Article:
Q. What would you tell your high school or college self?
A. “GIRL - you are enough.
You. Just as you are.
You are beautiful. Your freckles make you, you. Your body is just fine, and one day someone will love it no matter what, with an extra 20 pounds (in 10 years you will look at pictures of yourself from now and you will laugh at the fact you ever thought anything was wrong with your body).
Set your boundaries and stick to them. If someone continues to cross them, walk away from that someone.
Know what you need and don’t be ashamed to ask for it.
Boys are stupid, until they become men, and some never do. So, stop focusing on the boy who treats you like shit, in fact you don’t need a boyfriend. Don’t waste your time. Instead, hang out with your friends. Prom is way more fun with a group of friends anyway.
You don’t have to go with the status quo. Don’t compromise yourself or what you want for what you feel like society is telling you to be.
Be nice to everyone.
Pursue that passion. Take the classes you WANT to take.
For the love of GOD, TRAVEL. Study abroad.
Step out of your comfort zone.
Believe in yourself.”
Q. What's one piece of advice or motto you love and use in your daily life that you would like to share with my sweet readers?
A. Words to live by:
“It’s either hell yes, or no” - Lauren Caselli
“Sometimes all you need is 20 seconds of insane courage, just literally 20 seconds of just embarrassing bravery and I promise you something great will come of it.” - We Bought A Zoo
Q. What keeps you creating when you don't feel like it?
A. Oh, I have learned I need a toolbox for this, a handful of things to try when my brain is fried. Here are just a few:
Drop everything, step away from the computer and go on a walk.
Paint that old furniture you’ve been waiting to repurpose.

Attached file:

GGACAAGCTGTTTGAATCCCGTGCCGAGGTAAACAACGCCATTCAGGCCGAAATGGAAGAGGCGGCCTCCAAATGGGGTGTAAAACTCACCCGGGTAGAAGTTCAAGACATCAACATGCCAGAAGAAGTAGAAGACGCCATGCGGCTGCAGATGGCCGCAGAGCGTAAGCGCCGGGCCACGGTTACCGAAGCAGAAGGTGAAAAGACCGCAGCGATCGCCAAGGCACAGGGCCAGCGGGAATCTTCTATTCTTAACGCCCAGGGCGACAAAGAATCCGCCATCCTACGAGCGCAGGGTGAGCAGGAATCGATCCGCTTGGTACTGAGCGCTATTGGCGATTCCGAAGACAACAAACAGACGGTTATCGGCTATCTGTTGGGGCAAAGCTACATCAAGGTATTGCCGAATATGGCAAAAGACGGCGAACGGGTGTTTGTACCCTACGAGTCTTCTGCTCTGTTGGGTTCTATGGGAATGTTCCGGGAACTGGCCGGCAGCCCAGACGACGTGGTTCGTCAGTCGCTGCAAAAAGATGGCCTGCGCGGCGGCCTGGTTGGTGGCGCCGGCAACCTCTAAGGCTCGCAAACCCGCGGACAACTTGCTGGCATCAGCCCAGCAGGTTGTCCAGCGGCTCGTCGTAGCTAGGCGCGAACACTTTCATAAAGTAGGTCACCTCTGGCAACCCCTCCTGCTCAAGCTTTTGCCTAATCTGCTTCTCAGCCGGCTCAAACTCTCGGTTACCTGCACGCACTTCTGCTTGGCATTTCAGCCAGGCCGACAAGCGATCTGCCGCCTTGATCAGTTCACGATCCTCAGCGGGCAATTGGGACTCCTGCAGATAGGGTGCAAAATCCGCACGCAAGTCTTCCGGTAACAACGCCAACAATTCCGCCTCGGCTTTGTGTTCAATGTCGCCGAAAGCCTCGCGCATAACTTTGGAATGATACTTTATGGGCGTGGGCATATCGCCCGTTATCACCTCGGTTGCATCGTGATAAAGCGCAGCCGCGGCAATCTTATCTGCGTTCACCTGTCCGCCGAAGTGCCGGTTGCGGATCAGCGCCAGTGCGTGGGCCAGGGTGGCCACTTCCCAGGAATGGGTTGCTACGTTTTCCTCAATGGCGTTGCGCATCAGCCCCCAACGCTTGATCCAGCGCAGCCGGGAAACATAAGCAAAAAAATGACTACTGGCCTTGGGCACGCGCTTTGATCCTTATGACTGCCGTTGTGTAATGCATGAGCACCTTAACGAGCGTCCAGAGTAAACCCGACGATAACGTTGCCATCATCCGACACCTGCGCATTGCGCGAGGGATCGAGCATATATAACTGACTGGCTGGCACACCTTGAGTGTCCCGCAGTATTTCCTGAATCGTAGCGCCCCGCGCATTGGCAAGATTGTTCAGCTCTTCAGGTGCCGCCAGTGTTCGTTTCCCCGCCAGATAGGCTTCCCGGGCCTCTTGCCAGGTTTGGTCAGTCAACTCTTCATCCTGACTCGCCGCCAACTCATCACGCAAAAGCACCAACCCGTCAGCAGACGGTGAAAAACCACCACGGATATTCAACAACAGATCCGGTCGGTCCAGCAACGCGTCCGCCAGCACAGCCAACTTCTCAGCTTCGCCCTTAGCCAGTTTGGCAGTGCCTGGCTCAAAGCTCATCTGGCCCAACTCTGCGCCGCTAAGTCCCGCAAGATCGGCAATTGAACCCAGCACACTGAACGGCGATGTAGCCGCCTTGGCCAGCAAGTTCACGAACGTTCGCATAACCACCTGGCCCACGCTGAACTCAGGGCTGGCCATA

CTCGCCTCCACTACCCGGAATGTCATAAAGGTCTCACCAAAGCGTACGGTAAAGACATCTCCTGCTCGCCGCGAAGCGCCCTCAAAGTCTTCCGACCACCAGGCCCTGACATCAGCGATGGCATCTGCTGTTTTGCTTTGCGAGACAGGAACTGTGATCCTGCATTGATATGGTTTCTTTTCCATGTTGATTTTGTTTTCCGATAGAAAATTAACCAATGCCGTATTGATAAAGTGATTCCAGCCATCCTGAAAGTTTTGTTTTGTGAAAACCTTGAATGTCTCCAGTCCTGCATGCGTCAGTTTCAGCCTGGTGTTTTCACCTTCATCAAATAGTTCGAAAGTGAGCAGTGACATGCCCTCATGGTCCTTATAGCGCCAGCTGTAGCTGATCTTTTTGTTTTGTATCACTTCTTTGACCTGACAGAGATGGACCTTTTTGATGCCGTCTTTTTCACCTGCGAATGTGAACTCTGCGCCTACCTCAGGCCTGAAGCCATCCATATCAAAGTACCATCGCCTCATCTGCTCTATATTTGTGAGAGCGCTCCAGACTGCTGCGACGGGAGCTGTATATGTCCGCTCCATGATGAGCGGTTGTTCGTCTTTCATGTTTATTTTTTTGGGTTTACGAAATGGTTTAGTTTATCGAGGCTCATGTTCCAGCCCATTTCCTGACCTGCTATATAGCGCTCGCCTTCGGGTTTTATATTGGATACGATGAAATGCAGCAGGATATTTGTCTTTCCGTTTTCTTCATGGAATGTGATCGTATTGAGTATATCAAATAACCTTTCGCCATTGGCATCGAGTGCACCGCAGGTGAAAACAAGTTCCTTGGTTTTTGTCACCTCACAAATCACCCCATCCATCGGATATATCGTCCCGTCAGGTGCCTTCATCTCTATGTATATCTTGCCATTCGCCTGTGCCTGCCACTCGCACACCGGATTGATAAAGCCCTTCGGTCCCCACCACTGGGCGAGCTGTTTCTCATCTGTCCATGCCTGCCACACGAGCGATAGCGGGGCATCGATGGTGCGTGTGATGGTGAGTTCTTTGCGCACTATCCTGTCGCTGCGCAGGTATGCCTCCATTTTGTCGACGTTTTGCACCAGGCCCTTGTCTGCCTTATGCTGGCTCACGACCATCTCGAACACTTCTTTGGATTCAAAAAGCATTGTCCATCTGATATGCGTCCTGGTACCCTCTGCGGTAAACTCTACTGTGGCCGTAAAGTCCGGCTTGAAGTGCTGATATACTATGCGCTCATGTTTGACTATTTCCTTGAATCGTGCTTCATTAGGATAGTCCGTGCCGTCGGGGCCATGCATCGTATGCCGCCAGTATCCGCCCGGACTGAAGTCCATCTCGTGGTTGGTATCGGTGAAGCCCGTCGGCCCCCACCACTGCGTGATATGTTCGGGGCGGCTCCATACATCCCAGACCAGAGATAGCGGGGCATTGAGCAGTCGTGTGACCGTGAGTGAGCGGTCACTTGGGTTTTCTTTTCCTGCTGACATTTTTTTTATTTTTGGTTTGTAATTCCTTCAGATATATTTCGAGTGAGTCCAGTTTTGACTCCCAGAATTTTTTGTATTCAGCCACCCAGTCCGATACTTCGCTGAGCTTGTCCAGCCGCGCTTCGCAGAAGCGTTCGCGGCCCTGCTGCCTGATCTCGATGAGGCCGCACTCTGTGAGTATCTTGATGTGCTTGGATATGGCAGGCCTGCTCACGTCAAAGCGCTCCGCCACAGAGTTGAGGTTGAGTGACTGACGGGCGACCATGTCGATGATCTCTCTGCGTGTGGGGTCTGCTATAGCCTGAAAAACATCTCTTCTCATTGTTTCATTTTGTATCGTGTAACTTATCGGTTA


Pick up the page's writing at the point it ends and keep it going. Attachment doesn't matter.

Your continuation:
Stand up, turn on some music, dance.
Go refill your coffee and have a conversation, a real one, with another person, face to face.
Put whatever you’re doing on hold and create something you get excited about.
Write. Just all of your thoughts.
Hop on a brainstorm call with friends or colleagues.
Read something that’s not work related.
Set a timer, and take a break. Come back to it.
Q. Anything else you'd like to share?
A. I’ve learned that transparency and vulnerability is rewarding, WITH the right people. Life is too short to surround yourself with people you can’t trust. Build your tribe with people who love you and accept you, but tell you the truth, even when you don’t want to hear it.
Q. What's your favorite yoga pose?
A. This is going to sounds lazy, but Savasana. My mind is moving 1 million miles a minute all day long. Mediation is really tough for me to sink into, but Savasana allows me to breath. It’s the place of self-love, reflection, and just being, sinking into the floor and ignoring the craziness of life, family, marriage, work, my calendar, my to do list. It’s when I truly feel calm, at peace, and I need more of that. So Savasana it is.
Q. How do you live a life of abundance?
A. I think I can thank my Montana gals for this. Abundance to me these days is all about slowing down. There’s a time to race and a time to rest. Without rest, you can’t run the race at your best speed. I don’t NEED makeup. If lipstick makes me feel a bit sassy, then I wear it. If it feels uncomfortable, I don’t. I’ve learned my brain can only hold so much, so instead of spreading myself too thin, I focus in and do what I do well. I’ve learned that good friends who help you find your truth are the ultimate wealth. I’ve had to teach myself to rest, to take a minute and enjoy throwing the ball for my pup in the yard, to sleep that extra thirty minutes if my body is telling me I need it. I’ve learned that a massage is not a splurge and I need to work it into the budget. And most importantly, NO is a really great word, and using it is not only okay, it’s necessary.